Alderney and the Casquets Lighthouse
Leaving from St.Catherine’s breakwater, it took us around 1 hour to reach the south side of Alderney. We were averaging around 30 knots and our passage took us between Les Dirouilles and Les Ecrehous.
Exploring the Alderney Coast
On arrival in Alderney we decided to explore Cachaliere Pier. This pier was originally an attempt to build a harbour on the south side of the island in the 30’s. Unfortunately they were unable to complete it due to rough seas and the challenging location. During the war it was partly blown up to prevent commando’s raiding the then German occupied island.
We left the pier heading west around the island passing Les Etacs rock, a well known Northern Gannet nesting site. The first sighting of these birds on Les Etacs was in 1940 with one pair nesting, now there are over 5765 nesting pairs. The nesting area around Alderney accounts for 2% of the global population of Northern Gannets.
Alderney by bike
We swiftly made our way through the Swinge and into Braye Harbour, pulling up a visitor mooring on arrival. Alderney harbours offer a water taxi service to and from your vessel which is very handy. Once on dry land we hired bikes and started our sightseeing tour of the island.
Our stops included:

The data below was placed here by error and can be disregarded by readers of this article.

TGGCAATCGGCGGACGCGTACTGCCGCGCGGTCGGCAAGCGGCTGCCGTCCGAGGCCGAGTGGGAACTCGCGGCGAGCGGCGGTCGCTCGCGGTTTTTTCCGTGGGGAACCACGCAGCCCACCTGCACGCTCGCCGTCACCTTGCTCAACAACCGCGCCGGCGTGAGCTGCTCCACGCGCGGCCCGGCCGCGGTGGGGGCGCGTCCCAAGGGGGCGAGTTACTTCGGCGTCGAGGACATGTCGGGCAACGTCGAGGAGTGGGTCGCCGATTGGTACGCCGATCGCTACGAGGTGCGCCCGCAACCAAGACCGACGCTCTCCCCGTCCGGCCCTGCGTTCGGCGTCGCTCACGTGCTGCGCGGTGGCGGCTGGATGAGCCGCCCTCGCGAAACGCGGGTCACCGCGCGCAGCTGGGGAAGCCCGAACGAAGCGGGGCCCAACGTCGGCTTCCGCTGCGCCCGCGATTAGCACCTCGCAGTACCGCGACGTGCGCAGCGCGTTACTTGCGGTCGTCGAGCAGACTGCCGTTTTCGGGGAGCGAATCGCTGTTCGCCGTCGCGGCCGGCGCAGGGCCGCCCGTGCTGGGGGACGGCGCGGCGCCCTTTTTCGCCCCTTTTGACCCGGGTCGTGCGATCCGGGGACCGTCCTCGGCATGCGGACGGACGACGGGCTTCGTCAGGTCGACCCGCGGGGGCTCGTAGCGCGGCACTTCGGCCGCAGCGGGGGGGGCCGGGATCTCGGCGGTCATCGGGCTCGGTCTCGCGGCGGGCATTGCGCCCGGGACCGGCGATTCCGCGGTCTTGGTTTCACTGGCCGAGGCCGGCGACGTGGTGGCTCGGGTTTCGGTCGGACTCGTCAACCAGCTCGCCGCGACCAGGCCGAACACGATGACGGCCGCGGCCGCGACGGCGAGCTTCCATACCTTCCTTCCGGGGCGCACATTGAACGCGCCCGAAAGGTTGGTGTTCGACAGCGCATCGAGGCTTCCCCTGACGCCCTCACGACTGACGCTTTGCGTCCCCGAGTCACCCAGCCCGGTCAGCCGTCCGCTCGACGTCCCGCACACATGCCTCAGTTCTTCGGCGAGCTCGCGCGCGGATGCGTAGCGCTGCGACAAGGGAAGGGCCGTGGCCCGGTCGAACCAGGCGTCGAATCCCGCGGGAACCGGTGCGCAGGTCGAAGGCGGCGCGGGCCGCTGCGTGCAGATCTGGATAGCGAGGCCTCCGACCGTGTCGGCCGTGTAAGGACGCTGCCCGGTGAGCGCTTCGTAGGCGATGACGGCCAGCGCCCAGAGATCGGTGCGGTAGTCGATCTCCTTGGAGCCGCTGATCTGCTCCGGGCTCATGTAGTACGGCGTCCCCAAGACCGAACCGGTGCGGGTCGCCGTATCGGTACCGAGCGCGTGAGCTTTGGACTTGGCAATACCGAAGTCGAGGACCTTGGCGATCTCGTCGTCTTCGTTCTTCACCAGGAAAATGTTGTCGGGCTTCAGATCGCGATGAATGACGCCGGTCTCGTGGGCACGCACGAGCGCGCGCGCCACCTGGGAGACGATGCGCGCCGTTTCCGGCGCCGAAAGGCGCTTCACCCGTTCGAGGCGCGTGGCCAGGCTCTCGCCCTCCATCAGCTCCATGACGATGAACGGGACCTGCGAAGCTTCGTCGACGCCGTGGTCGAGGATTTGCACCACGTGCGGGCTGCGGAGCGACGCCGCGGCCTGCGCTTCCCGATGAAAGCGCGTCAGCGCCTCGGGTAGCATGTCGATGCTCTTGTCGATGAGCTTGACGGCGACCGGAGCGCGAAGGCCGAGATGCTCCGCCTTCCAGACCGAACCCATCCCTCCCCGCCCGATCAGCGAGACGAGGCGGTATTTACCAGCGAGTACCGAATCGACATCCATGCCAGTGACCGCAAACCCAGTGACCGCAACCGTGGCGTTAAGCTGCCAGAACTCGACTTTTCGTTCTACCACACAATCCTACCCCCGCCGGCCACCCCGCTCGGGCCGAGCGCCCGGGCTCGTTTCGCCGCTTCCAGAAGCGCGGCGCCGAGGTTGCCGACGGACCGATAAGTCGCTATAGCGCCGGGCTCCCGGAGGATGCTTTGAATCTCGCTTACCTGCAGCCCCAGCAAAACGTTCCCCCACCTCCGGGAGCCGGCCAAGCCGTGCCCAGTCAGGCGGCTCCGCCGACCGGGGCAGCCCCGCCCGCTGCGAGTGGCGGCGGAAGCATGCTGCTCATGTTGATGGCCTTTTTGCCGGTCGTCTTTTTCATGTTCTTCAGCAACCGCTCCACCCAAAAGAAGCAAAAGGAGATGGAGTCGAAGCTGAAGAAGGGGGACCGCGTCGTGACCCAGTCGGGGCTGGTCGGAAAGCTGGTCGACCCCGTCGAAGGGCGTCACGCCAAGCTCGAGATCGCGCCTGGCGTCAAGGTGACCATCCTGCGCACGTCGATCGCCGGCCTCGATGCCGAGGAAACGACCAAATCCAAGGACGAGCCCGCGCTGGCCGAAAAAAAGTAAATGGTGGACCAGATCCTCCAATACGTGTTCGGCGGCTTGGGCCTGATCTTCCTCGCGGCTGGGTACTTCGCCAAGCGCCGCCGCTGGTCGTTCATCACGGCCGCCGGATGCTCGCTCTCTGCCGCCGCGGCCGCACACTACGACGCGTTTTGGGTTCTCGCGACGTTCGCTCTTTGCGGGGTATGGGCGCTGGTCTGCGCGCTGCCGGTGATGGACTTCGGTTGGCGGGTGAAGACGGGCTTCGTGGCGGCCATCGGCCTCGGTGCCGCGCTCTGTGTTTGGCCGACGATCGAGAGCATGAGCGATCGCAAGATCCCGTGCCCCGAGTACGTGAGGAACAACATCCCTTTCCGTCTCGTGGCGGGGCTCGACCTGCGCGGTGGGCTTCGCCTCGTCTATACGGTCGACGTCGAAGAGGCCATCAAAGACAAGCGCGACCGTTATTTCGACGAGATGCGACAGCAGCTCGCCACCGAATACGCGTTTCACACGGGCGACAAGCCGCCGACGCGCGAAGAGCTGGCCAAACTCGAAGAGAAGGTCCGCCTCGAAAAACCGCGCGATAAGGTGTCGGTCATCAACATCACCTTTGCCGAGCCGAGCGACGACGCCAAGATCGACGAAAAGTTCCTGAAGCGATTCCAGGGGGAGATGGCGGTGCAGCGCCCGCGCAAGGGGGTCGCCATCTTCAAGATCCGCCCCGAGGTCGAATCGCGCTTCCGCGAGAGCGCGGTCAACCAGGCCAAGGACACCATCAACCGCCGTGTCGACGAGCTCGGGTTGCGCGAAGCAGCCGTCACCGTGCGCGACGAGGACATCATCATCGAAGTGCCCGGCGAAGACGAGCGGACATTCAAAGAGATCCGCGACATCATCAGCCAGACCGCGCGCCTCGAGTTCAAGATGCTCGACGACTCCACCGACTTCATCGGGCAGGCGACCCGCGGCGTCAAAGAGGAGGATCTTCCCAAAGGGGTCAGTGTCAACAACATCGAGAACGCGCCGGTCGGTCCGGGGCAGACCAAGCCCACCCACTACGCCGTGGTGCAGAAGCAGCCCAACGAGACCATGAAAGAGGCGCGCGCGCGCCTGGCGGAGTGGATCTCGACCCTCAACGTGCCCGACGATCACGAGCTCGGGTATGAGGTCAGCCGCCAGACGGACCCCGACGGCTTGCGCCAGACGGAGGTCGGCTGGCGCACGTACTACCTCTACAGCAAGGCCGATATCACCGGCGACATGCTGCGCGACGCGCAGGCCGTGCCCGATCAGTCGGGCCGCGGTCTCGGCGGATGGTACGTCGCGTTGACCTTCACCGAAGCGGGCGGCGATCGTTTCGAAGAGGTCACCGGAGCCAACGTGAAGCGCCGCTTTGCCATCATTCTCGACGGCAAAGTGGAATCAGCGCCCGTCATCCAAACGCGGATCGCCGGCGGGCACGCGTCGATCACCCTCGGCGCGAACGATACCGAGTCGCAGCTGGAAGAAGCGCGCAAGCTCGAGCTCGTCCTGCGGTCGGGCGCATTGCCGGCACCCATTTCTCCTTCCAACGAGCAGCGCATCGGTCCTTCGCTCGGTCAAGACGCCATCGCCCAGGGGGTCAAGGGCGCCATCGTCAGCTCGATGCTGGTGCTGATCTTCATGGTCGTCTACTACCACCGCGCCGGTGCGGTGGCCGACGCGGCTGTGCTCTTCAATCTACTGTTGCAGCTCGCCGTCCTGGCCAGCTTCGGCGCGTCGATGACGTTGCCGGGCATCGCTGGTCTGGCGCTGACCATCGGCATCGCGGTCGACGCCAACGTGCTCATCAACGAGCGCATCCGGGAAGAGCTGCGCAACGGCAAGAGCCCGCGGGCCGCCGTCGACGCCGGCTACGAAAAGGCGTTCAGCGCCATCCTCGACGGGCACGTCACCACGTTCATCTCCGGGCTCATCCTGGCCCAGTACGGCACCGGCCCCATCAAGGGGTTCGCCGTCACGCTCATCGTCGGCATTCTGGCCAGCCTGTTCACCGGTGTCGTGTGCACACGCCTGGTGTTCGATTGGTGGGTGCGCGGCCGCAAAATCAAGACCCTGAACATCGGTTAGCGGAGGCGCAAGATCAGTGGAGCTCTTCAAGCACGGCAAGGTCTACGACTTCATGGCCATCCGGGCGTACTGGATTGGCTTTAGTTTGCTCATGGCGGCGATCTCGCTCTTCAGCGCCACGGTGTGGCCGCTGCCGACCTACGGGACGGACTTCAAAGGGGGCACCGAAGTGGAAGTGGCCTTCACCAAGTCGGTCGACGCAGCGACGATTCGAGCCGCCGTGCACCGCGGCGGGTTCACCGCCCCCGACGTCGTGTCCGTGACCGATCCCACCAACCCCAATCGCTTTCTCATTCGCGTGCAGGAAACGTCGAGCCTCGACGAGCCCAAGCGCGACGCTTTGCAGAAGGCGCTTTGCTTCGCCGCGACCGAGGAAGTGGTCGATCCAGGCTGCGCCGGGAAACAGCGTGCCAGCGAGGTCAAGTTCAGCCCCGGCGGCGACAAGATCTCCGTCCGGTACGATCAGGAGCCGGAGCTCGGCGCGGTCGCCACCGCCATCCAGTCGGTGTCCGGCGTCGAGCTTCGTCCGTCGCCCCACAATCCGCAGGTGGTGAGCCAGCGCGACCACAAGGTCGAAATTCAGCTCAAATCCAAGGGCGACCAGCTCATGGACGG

- Longis Bay
- The Lighthouse
- Arch Bay
- Roselle Battery
- Cambridge Battery
One of the group decided to hire an electric bike, if you’re not the most athletic, this is a great option, especially for day trips where you won’t need to charge it. For lunch we stopped at Cantina Number 6 on Braye street. This area, on the west side of Braye beach, is where the majority of the island's eateries are located.
Once finished we decided to jump back on the boat and head for the Casquets Lighthouse. On the journey we passed the island of Burhou, an uninhabited bird sanctuary banned from visitors between March 15th and July 27th. On arrival at the lighthouse we located the small jetty on the north side and skillfully managed to drop off the group. The speed of the tidal stream can reach around 6-7 knots, care has to be taken at all times, although the resident seals have no problems living in this environment.
The name Casquets is believed to derive from the French ‘cascade’, which alludes to the strong flow of tide around the rocks. There has been a lighthouse at the Casquets from 1724, where three towers were lit by coal. Conversion to electric was in 1954 and the lighthouse was automated in 1990.
After we had explored around the island we made our way back to Jersey, passing the Condor Liberation on her route to England.